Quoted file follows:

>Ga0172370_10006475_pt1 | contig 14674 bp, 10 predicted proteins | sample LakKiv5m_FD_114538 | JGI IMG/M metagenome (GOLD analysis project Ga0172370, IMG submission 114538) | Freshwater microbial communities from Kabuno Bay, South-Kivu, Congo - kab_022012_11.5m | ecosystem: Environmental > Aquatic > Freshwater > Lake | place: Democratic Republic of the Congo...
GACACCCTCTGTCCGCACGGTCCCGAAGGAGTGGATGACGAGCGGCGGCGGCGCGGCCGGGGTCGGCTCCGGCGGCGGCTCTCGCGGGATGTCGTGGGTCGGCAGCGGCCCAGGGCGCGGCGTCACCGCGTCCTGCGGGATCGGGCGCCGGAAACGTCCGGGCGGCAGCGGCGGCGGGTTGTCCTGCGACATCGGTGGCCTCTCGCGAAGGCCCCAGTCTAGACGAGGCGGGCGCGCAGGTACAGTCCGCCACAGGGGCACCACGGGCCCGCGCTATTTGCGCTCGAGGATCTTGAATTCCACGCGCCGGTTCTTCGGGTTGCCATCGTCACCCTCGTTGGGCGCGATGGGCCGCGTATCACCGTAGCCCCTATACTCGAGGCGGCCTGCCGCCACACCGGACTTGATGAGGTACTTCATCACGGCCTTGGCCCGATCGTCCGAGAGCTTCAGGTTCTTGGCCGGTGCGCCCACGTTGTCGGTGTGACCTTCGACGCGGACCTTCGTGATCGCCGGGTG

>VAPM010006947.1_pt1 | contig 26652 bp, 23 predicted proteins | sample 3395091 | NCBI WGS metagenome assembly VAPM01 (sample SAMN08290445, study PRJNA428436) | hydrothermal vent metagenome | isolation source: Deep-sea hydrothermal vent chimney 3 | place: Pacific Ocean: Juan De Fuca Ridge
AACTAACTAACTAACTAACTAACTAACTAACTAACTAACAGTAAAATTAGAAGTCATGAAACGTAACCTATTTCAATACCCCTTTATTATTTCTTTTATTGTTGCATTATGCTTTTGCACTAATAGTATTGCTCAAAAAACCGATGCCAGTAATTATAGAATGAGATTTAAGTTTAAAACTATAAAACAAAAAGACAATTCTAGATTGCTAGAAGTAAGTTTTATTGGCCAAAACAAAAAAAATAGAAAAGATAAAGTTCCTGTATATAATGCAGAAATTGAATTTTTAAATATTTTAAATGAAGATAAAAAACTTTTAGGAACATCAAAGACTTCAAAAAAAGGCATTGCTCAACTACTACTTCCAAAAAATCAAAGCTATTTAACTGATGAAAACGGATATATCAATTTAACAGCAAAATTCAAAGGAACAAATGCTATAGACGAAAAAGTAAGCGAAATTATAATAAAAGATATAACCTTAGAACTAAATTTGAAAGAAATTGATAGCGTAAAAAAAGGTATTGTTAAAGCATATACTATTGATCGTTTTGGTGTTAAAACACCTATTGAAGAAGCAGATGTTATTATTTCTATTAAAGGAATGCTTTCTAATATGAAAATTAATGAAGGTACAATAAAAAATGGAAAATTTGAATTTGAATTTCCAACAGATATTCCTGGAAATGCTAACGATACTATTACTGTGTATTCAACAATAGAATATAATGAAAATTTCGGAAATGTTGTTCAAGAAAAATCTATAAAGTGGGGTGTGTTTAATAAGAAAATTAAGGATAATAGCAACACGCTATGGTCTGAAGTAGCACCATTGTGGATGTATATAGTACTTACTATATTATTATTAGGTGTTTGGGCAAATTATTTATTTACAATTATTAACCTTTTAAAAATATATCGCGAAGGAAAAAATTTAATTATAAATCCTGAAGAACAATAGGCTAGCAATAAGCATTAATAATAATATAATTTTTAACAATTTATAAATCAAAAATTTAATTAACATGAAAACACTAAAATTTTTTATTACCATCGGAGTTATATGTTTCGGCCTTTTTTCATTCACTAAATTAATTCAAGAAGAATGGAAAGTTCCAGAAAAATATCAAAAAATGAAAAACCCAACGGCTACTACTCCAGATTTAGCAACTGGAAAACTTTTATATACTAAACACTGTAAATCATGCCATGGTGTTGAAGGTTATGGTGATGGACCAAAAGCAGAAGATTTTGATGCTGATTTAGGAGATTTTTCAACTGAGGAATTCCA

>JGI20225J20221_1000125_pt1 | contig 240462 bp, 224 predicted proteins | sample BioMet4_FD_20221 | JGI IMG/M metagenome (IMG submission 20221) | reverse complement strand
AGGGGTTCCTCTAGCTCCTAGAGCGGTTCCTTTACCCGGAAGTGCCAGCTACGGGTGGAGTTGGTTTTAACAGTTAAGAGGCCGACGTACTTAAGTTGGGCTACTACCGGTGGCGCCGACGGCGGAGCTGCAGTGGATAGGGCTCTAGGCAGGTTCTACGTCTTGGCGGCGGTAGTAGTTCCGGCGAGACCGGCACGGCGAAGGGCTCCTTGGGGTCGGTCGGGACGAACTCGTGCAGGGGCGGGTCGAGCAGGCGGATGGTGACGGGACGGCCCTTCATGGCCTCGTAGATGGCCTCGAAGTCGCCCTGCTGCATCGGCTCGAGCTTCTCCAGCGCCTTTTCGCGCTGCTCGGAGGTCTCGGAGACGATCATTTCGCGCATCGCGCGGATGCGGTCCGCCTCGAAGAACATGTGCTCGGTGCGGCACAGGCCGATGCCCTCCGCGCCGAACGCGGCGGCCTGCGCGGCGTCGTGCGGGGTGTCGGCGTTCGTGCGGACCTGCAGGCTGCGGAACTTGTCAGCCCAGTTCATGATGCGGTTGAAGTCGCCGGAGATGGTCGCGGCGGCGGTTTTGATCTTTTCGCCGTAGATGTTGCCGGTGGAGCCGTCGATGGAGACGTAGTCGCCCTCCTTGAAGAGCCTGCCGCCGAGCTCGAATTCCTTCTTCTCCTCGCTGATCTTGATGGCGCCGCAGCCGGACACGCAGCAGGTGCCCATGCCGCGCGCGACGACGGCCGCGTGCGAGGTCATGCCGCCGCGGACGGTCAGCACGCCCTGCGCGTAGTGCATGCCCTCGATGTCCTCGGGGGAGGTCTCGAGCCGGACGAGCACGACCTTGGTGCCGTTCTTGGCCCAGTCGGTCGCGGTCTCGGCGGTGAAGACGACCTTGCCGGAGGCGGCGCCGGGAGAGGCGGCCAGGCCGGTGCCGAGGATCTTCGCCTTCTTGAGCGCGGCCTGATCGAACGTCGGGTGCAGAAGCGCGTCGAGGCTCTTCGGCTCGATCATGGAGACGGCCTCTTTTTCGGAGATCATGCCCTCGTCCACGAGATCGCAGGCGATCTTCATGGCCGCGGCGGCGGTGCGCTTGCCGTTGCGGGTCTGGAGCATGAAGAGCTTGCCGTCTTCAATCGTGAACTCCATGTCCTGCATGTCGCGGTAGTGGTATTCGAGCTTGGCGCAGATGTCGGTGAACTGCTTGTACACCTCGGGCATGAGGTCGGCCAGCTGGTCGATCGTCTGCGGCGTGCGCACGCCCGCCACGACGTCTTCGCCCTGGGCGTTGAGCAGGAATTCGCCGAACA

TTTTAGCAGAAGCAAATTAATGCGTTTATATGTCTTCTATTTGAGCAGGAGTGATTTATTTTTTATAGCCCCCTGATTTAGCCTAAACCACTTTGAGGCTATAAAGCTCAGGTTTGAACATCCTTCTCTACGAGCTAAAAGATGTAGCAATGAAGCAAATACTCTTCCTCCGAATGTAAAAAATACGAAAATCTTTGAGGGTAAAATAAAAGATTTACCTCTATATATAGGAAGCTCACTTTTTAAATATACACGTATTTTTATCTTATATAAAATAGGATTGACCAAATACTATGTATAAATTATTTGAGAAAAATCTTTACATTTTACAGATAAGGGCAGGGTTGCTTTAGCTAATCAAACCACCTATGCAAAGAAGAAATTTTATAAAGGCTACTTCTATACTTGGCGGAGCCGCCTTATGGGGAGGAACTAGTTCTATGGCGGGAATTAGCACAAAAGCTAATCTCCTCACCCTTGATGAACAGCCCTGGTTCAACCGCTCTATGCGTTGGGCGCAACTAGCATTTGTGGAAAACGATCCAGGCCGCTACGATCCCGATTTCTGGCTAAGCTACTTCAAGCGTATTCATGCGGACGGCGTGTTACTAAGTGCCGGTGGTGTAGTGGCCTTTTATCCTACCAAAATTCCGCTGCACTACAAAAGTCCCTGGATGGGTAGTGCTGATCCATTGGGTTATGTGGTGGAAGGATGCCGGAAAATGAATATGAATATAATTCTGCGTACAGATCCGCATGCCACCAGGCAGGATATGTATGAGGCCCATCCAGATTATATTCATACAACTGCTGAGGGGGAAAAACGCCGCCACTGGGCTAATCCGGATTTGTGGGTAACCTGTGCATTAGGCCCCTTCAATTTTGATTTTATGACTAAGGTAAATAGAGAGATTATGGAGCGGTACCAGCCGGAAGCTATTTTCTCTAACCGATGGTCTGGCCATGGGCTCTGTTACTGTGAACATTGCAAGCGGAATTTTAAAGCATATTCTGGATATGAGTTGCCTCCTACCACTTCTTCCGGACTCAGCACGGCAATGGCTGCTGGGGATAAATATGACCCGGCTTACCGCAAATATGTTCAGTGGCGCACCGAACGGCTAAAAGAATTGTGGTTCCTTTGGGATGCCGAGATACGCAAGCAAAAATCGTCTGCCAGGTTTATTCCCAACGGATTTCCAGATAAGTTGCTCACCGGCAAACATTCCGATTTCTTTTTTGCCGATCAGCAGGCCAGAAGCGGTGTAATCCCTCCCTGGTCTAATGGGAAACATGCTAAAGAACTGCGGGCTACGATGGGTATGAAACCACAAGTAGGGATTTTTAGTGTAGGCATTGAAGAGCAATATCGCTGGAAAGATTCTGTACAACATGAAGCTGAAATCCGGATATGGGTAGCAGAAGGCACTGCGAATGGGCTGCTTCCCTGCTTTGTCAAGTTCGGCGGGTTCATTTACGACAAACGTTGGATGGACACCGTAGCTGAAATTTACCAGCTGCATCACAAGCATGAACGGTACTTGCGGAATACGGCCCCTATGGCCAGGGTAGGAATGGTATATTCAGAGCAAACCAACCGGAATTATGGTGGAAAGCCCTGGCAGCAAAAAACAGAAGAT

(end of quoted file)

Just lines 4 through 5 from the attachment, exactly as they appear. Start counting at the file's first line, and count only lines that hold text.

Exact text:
AACTAACTAACTAACTAACTAACTAACTAACTAACTAACAGTAAAATTAGAAGTCATGAAACGTAACCTATTTCAATACCCCTTTATTATTTCTTTTATTGTTGCATTATGCTTTTGCACTAATAGTATTGCTCAAAAAACCGATGCCAGTAATTATAGAATGAGATTTAAGTTTAAAACTATAAAACAAAAAGACAATTCTAGATTGCTAGAAGTAAGTTTTATTGGCCAAAACAAAAAAAATAGAAAAGATAAAGTTCCTGTATATAATGCAGAAATTGAATTTTTAAATATTTTAAATGAAGATAAAAAACTTTTAGGAACATCAAAGACTTCAAAAAAAGGCATTGCTCAACTACTACTTCCAAAAAATCAAAGCTATTTAACTGATGAAAACGGATATATCAATTTAACAGCAAAATTCAAAGGAACAAATGCTATAGACGAAAAAGTAAGCGAAATTATAATAAAAGATATAACCTTAGAACTAAATTTGAAAGAAATTGATAGCGTAAAAAAAGGTATTGTTAAAGCATATACTATTGATCGTTTTGGTGTTAAAACACCTATTGAAGAAGCAGATGTTATTATTTCTATTAAAGGAATGCTTTCTAATATGAAAATTAATGAAGGTACAATAAAAAATGGAAAATTTGAATTTGAATTTCCAACAGATATTCCTGGAAATGCTAACGATACTATTACTGTGTATTCAACAATAGAATATAATGAAAATTTCGGAAATGTTGTTCAAGAAAAATCTATAAAGTGGGGTGTGTTTAATAAGAAAATTAAGGATAATAGCAACACGCTATGGTCTGAAGTAGCACCATTGTGGATGTATATAGTACTTACTATATTATTATTAGGTGTTTGGGCAAATTATTTATTTACAATTATTAACCTTTTAAAAATATATCGCGAAGGAAAAAATTTAATTATAAATCCTGAAGAACAATAGGCTAGCAATAAGCATTAATAATAATATAATTTTTAACAATTTATAAATCAAAAATTTAATTAACATGAAAACACTAAAATTTTTTATTACCATCGGAGTTATATGTTTCGGCCTTTTTTCATTCACTAAATTAATTCAAGAAGAATGGAAAGTTCCAGAAAAATATCAAAAAATGAAAAACCCAACGGCTACTACTCCAGATTTAGCAACTGGAAAACTTTTATATACTAAACACTGTAAATCATGCCATGGTGTTGAAGGTTATGGTGATGGACCAAAAGCAGAAGATTTTGATGCTGATTTAGGAGATTTTTCAACTGAGGAATTCCA

>JGI20225J20221_1000125_pt1 | contig 240462 bp, 224 predicted proteins | sample BioMet4_FD_20221 | JGI IMG/M metagenome (IMG submission 20221) | reverse complement strand